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Covid wipes out ‘entire families’ in shambled rural India

By Saima Siddiqui 
Updated Date
Covid wipes out ‘entire families’ in shambled rural India

New Delhi: After devouring country’s big cities, the latest Covid-19 wave is now wrecking havoc in rural India, most of which are not fully equipped to fight such pandemic.

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In Basi, about 1.5 hours from the national capital New Delhi, about 5,400 villagers are sick and more than 30 have died in the past three weeks. It has no health-care facilities, no doctors and no oxygen canisters. Unlike India’s social-media literate urban population, residents can’t appeal on Twitter to an army of strangers willing to help.

As per the newly elected head of the farming community, Sanjeev Kumar, “Most deaths in the village have been caused because there was no oxygen available.” “The sick are being rushed to the district headquarters and those extremely sick patients have to travel about four hours,” he said, adding that many don’t make it in time.

While, representatives from more than 18 towns and villages in different parts of the country, officials outlined the scale of the carnage, from entire families wiped out to bloated bodies floating down the Ganges River to farmland left untended due to a lack of workers.

Many claim the scale of the crisis is much bigger than official numbers revealed. Villagers are now afraid to leave their homes even if they have fevers and local authorities failing to properly record virus fatalities.

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India reported 274,390 deaths since the start of the pandemic, according to figures from the health ministry.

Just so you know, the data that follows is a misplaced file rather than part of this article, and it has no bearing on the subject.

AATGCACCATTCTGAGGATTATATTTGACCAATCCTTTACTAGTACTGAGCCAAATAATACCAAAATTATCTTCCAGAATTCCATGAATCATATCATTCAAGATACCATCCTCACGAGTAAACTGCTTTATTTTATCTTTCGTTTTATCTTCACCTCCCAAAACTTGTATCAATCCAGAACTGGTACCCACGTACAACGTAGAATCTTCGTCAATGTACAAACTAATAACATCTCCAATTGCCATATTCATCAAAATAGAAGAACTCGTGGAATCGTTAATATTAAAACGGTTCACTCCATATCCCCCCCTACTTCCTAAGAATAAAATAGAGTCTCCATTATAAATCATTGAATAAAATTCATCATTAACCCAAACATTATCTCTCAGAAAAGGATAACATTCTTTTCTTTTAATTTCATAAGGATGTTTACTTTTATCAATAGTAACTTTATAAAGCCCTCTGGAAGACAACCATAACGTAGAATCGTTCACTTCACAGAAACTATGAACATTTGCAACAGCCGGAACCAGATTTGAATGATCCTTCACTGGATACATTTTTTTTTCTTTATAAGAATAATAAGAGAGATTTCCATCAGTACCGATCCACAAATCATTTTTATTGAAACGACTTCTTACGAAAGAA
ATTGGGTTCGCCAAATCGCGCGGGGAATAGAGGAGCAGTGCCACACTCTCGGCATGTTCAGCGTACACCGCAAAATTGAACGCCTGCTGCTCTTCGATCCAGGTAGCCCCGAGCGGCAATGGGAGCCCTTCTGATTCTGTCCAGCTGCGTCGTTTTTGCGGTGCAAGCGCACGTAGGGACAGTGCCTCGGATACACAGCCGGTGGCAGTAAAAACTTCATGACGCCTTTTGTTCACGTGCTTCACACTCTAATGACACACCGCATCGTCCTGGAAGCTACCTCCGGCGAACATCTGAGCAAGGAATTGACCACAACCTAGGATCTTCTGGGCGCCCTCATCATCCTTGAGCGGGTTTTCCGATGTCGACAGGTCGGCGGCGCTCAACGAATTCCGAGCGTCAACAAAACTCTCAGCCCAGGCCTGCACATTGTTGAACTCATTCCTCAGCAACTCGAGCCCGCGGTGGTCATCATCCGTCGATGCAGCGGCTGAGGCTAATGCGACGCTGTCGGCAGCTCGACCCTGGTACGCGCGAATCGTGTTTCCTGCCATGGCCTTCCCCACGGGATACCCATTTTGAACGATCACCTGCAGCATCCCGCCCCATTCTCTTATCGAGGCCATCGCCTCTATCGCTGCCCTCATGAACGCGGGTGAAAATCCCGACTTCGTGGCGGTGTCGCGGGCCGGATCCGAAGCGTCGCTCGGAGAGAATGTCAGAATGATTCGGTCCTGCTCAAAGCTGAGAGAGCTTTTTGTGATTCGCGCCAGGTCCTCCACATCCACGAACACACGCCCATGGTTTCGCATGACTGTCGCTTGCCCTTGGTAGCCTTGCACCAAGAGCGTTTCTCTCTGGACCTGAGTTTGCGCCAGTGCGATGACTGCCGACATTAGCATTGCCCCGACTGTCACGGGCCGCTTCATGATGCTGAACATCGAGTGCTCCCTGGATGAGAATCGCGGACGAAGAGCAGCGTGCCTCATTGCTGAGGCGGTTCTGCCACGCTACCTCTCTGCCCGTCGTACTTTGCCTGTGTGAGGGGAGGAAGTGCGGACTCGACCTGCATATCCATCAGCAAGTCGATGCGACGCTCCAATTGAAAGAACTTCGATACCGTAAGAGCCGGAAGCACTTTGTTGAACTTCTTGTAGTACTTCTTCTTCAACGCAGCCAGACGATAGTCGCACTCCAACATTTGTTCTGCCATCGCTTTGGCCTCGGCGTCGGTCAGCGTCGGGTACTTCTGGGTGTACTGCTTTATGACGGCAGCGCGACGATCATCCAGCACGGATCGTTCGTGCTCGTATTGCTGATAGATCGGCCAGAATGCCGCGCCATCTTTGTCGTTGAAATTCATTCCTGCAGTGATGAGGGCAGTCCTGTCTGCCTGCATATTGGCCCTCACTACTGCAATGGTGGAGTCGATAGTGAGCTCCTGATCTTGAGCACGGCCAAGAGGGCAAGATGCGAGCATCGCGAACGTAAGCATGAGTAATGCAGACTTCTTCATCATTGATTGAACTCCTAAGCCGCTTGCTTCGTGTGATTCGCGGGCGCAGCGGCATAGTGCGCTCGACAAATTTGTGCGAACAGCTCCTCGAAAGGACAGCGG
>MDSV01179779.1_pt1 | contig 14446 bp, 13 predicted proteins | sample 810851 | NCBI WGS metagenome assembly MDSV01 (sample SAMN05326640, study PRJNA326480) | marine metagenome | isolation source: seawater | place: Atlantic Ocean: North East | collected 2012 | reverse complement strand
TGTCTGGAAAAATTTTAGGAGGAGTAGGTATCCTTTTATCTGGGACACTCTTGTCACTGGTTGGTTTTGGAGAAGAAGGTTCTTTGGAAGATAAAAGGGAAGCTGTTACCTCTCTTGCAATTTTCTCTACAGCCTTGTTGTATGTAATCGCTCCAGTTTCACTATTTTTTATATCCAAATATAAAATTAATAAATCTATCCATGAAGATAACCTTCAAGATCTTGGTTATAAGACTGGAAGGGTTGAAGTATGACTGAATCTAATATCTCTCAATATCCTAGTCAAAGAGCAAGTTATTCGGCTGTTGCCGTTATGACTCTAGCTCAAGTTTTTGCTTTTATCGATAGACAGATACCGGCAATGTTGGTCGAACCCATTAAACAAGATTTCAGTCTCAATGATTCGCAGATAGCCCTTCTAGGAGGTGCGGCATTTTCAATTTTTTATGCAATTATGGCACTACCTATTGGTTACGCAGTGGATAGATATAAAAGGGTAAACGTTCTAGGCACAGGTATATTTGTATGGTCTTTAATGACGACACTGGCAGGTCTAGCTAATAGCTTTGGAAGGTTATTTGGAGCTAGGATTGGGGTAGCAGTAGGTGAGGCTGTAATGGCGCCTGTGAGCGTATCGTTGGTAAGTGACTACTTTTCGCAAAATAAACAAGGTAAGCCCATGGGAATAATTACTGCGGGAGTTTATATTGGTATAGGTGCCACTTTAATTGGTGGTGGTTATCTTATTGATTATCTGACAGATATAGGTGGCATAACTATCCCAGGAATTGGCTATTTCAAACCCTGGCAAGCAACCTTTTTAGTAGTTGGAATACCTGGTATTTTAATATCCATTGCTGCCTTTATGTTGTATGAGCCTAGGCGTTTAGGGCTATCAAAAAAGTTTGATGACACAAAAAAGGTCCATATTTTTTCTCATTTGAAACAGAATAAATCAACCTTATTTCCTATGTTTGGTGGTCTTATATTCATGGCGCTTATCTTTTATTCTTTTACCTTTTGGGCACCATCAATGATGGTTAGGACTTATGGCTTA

Anguish is building both at Prime Minister Narendra Modi’s administration and local authorities for failing to bolster medical infrastructure following a virus wave last year, including securing sufficient supplies of oxygen and vaccines. The ruling Bharatiya Janata Party last month lost local elections in Basi and other parts of Uttar Pradesh.

The sentiment on the ground suggests broader troubles for Modi and fellow BJP leader Yogi Adityanath, the chief minister of Uttar Pradesh. The state holds elections next year.

“We had complete support for Modi and Yogi, but now whatever happens we will vote the BJP out,” Sahab Singh, 72, said in the center of Basi, which was virtually empty.

Meanwhile, representatives from both the prime minister’s office and the health ministry have not responded to request for comment. Modi addressed the issue on May 14 following a meeting with several chief ministers. “I want to warn you about corona. The infection is spreading fast in villages,” the prime minister said. “Efforts are being taken to deal with this.”

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Baijayant “Jay” Panda, a senior official with Modi’s BJP, told media on Monday the latest virus wave has been a “humbling experience,” but pointed to a significant vaccination rollout and the provision of shots to more than 80 countries in a global outreach effort.

He defended Modi’s response, saying election authorities made the decision to proceed with polls and states were responsible for building oxygen plants that received federal funding.

“It’s not just the prime minister who thought we had overcome the biggest ravages of corona — the consensus in India by early January was that we had done so,” Panda said. “Many of the epidemiologists who are today criticizing are on the record back in October saying the worst was over and that we should not have as many restrictions.”

Uttarakhand has also been hit hard. The state saw jump in Covid cases almost 20 times after it hosted more than nine million people for the Hindu religious festival known as the ‘Kumbh Mela’ between March 31 and April 24.

“There isn’t a house in Rishikesh where people aren’t sick, Haridwar is also in a similar condition,” said Navin Mohan, who helps arrange tours to the holy towns on the banks of the Ganges.

“The pandemic is now truly beyond control,” Mohan said. “Thousands are dying and will die in the next few weeks. The government is fudging numbers, but the reality is visible to everyone.”

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